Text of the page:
Keeping up LVR?

From: Geoff Whitfield


Hi,

I'm looking at a property which I believe will be slightly cash flow positive while giving a chance of capital growth.

If I proceeded, I would be using up all my equity, and would have to pay out on mortgage insurance.

I've been reading some US material which suggests that in some circumstances, a vendor may agree to taking a loan for 10% deposit, and that loan to be taken care of by the purchaser. The vendor gets to sell the property at asking price (win), and the purchaser gets to avoid the mortgage insurance (win). And if the vendor were to take 20% mortgage instead of 10%, the purchaser would have equity still to buy somewhere else again (bigger win?).

Any thoughts on this? has it been done- or is it legal- here?
 
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Reply: 1
From: Dale Gatherum-Goss


Hi Geoff!

Yes, I sold a property in this way about 8 & 1/2 years ago now. The deal worked very well. I've seen it done on quite a few occasions and understand that there is no problem at all.

Good luck!

Dale
 
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Reply: 1.1
From: Geoff Whitfield


Thanks Dale.

You were selling then, I'm buying. But I'm glad there's precedents out there.

What sweeteners did you (or the buyer) put in? How might one make such a deal sweeter to the vendor? What about legals, etc? What about the other cases you've heard of?

There's certainly advantages out there, but the precedents are limited- according to my limited knowledge.
 
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Reply: 1.1.1
From: Dale Gatherum-Goss


Hi Geoff!

In my case, the purchaser could not secure enough finance to buy the house and were left short. They were emotionally involved with the house by then and just HAD to have it.

So, we offered to amend the contracts to show a lower purchase price so that the bank would finance them for the amount that they could. Additionally, we had a solicitor draw up a private agreement where they agreed to pay me the balance, plus a small "disadvantage" amount.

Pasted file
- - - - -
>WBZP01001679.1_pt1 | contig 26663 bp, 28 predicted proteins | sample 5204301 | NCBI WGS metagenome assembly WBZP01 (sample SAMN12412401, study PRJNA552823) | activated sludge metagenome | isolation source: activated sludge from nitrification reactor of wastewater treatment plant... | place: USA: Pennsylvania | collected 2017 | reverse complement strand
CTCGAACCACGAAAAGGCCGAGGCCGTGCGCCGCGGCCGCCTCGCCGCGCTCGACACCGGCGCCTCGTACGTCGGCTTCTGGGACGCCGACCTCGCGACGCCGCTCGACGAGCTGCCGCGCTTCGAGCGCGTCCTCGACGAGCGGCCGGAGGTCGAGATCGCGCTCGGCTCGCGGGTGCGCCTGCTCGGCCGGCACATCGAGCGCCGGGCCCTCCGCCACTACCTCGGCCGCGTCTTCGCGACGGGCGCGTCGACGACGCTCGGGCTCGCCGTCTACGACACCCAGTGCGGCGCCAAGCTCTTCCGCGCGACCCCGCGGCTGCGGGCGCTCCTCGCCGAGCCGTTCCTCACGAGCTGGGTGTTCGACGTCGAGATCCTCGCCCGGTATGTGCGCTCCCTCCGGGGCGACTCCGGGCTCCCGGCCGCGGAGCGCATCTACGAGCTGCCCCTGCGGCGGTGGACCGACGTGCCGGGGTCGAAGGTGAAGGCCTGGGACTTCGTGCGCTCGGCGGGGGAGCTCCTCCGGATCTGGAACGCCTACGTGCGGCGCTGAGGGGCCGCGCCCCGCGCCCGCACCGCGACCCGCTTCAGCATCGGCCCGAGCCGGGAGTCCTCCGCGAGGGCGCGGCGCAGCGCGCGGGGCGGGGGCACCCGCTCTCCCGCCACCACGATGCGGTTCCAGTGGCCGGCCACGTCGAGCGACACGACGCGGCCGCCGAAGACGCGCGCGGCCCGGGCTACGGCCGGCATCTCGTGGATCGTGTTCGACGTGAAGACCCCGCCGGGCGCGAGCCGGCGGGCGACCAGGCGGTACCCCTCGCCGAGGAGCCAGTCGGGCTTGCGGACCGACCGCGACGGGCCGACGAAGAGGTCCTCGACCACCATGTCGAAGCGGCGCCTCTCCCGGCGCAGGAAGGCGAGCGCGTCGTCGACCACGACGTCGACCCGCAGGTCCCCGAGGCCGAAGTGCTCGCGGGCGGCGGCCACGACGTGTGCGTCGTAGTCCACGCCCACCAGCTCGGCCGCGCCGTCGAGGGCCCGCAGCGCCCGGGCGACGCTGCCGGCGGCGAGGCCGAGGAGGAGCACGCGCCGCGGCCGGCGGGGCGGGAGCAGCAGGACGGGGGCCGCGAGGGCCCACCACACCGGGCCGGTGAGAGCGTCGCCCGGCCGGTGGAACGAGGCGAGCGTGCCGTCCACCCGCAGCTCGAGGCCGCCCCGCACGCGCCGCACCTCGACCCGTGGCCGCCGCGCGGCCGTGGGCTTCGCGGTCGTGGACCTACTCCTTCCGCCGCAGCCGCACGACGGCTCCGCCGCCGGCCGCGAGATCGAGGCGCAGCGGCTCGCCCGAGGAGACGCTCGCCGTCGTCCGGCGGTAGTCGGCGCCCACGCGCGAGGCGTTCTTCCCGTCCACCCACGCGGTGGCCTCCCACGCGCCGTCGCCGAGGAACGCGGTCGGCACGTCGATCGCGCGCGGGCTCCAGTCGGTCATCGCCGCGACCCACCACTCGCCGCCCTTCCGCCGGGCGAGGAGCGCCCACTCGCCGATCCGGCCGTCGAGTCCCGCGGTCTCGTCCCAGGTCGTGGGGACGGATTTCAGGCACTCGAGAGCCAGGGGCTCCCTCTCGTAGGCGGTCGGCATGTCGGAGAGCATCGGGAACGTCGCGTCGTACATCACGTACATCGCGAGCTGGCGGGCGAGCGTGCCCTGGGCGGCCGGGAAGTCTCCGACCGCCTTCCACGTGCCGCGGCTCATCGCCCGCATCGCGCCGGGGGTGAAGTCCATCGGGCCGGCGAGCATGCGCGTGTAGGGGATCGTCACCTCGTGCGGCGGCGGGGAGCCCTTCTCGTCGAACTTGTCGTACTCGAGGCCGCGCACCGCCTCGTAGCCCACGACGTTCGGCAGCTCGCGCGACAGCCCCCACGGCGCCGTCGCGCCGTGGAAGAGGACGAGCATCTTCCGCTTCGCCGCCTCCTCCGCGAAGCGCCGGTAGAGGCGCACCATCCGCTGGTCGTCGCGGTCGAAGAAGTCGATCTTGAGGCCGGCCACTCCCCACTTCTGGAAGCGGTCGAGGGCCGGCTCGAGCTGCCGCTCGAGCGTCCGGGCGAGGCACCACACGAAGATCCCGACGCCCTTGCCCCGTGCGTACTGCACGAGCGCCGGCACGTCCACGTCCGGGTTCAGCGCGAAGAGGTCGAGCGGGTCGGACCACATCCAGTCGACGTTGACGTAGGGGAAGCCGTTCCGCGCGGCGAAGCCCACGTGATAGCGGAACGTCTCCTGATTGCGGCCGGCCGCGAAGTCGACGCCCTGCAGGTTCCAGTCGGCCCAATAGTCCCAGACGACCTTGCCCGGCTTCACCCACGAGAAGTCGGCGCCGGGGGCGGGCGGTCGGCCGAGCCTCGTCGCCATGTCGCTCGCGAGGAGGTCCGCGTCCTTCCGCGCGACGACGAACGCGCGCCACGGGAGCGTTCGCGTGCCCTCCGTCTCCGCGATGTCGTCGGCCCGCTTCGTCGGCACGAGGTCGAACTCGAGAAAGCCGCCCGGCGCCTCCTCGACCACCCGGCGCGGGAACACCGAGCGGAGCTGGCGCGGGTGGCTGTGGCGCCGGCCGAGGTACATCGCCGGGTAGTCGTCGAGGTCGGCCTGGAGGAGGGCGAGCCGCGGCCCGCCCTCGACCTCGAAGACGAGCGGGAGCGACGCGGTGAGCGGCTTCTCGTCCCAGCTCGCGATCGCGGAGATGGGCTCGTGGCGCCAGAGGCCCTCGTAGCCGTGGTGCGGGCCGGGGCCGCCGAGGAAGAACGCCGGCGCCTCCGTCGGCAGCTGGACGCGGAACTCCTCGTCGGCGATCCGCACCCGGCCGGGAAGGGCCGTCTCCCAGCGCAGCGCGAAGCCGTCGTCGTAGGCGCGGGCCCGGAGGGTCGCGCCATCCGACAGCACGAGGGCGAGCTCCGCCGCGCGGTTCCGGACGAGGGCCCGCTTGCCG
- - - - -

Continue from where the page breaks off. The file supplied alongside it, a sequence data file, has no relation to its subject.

The deal went through beautifully and as most wrappers seem to expect, the purchasers approached me about 18 months to 2 years later and offered to refinance the whole loan and pay me out.

All of the situations that I have come across, both in business and property, have been along the same lines.

I hope that this helps, and I would encourage you to give it a go.

Dale
 
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Reply: 1.1.1.1
From: Asy .


Geoff,

I agree with Dale, this can be a good way to buy, OR sell a property.

Just to give you an idea of the numbers...
I am offering a similar deal on my property at the moment, I am prepared to wear up to 15% of the purchase price, as a no interest loan to the purchaser for 12 months, at which time they can re-finance.

The idea works thus:
Purchase price: $180,000
Purchaser pays: $150,000
Purch owes me: $ 30,000
Property rents for $240/week

In 12 months the purchaser must refinance the loan, and theoretically capitalise on any capital growth in the property and pay me the $30,000 they owe me.

Obviously I would rather sell the property outright, but I feel that I may find a purchaser faster by 'sweetening the deal'.

I hope this makes sense...
Please feel free to ask further questions :eek:)

asy

There are no problems, only solutions which have not yet been discovered.
 
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